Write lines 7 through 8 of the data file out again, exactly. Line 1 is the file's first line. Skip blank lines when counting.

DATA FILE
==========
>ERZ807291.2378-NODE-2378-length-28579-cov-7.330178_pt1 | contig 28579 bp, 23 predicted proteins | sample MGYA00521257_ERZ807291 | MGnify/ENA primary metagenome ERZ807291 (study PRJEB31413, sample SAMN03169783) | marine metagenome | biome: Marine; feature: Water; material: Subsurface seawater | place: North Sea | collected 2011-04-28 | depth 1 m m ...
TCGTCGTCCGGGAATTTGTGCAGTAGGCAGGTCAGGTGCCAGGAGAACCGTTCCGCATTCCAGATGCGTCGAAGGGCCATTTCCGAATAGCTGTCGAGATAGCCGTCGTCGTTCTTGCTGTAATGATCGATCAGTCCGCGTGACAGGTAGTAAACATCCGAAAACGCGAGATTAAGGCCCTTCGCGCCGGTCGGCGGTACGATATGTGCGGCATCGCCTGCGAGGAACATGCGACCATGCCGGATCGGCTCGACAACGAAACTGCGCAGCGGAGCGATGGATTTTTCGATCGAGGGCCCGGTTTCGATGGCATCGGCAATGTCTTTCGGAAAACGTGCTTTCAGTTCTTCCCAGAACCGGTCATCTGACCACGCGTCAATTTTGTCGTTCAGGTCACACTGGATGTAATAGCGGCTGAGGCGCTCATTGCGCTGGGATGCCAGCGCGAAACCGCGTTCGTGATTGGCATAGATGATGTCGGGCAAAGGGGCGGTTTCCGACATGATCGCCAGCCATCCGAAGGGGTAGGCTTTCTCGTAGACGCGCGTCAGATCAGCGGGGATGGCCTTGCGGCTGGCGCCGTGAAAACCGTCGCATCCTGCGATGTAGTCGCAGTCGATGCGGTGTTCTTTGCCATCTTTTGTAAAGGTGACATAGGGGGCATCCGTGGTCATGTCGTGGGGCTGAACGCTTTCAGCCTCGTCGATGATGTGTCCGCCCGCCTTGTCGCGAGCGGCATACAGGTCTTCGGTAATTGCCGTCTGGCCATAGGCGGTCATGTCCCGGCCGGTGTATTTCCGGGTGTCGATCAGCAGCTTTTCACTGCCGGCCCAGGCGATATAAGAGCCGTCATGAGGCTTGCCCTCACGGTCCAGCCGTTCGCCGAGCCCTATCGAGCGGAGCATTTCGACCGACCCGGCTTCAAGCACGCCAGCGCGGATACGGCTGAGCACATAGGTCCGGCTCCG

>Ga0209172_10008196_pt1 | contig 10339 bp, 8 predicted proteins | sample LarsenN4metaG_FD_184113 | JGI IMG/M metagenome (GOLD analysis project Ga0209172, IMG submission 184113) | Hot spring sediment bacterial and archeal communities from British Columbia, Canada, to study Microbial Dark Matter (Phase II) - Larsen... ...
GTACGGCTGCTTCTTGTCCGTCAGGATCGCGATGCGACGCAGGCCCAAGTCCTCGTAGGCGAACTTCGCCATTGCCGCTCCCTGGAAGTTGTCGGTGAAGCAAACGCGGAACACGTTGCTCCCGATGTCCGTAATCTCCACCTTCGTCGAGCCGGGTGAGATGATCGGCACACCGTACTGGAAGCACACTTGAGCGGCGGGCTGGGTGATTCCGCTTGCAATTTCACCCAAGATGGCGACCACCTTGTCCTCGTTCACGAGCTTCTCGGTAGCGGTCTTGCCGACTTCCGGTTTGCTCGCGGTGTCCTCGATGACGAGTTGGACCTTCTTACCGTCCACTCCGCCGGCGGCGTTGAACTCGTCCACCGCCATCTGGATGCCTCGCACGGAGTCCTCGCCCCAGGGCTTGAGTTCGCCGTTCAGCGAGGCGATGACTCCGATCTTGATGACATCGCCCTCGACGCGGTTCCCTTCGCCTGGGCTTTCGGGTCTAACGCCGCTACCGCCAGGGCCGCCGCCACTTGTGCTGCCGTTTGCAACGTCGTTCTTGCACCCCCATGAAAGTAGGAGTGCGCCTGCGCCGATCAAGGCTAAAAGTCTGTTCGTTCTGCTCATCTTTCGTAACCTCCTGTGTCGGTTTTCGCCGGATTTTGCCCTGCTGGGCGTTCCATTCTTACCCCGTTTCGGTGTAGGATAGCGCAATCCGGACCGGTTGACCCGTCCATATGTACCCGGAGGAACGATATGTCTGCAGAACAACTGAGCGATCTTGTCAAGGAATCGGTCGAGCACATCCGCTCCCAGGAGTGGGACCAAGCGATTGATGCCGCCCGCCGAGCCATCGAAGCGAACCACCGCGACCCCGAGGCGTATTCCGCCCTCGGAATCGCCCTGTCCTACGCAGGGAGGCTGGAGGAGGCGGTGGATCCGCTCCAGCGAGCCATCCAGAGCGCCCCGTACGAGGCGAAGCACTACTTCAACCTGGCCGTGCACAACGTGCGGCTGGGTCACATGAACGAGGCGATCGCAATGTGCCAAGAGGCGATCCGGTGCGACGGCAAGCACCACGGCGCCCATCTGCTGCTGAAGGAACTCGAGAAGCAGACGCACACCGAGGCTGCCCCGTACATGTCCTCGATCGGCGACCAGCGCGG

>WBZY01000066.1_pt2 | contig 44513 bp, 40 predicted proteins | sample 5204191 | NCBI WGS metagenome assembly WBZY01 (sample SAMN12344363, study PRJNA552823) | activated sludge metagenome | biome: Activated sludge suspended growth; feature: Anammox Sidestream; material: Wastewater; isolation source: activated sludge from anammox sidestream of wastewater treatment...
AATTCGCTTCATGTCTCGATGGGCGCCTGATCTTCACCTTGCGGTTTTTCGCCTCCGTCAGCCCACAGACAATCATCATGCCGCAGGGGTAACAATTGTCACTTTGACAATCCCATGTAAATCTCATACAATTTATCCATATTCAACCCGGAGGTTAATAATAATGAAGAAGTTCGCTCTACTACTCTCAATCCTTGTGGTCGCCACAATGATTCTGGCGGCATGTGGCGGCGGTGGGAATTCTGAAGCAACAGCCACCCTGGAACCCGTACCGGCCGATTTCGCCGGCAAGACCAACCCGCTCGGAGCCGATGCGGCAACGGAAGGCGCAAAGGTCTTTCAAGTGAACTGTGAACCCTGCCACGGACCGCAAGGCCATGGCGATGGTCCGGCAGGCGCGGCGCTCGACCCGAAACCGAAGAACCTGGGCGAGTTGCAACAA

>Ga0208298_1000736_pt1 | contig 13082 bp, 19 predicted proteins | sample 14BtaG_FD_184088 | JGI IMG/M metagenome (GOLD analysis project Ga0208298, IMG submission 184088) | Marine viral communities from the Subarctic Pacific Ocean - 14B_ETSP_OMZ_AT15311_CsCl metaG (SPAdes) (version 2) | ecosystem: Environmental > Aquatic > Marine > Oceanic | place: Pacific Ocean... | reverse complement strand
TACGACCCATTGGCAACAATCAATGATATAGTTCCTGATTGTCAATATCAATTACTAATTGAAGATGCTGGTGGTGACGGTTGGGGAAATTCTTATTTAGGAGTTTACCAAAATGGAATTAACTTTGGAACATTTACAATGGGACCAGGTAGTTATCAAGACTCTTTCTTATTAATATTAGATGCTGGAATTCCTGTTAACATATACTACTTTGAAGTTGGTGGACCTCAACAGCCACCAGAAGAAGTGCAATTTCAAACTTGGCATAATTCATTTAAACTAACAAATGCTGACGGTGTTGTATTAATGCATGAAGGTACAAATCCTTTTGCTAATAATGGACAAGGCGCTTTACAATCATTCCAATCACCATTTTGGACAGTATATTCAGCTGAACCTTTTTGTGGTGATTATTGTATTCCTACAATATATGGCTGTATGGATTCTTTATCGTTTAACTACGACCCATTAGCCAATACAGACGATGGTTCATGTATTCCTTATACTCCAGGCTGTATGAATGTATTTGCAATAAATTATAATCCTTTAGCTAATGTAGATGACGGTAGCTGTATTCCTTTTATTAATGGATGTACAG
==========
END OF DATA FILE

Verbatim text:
>Ga0208298_1000736_pt1 | contig 13082 bp, 19 predicted proteins | sample 14BtaG_FD_184088 | JGI IMG/M metagenome (GOLD analysis project Ga0208298, IMG submission 184088) | Marine viral communities from the Subarctic Pacific Ocean - 14B_ETSP_OMZ_AT15311_CsCl metaG (SPAdes) (version 2) | ecosystem: Environmental > Aquatic > Marine > Oceanic | place: Pacific Ocean... | reverse complement strand
TACGACCCATTGGCAACAATCAATGATATAGTTCCTGATTGTCAATATCAATTACTAATTGAAGATGCTGGTGGTGACGGTTGGGGAAATTCTTATTTAGGAGTTTACCAAAATGGAATTAACTTTGGAACATTTACAATGGGACCAGGTAGTTATCAAGACTCTTTCTTATTAATATTAGATGCTGGAATTCCTGTTAACATATACTACTTTGAAGTTGGTGGACCTCAACAGCCACCAGAAGAAGTGCAATTTCAAACTTGGCATAATTCATTTAAACTAACAAATGCTGACGGTGTTGTATTAATGCATGAAGGTACAAATCCTTTTGCTAATAATGGACAAGGCGCTTTACAATCATTCCAATCACCATTTTGGACAGTATATTCAGCTGAACCTTTTTGTGGTGATTATTGTATTCCTACAATATATGGCTGTATGGATTCTTTATCGTTTAACTACGACCCATTAGCCAATACAGACGATGGTTCATGTATTCCTTATACTCCAGGCTGTATGAATGTATTTGCAATAAATTATAATCCTTTAGCTAATGTAGATGACGGTAGCTGTATTCCTTTTATTAATGGATGTACAG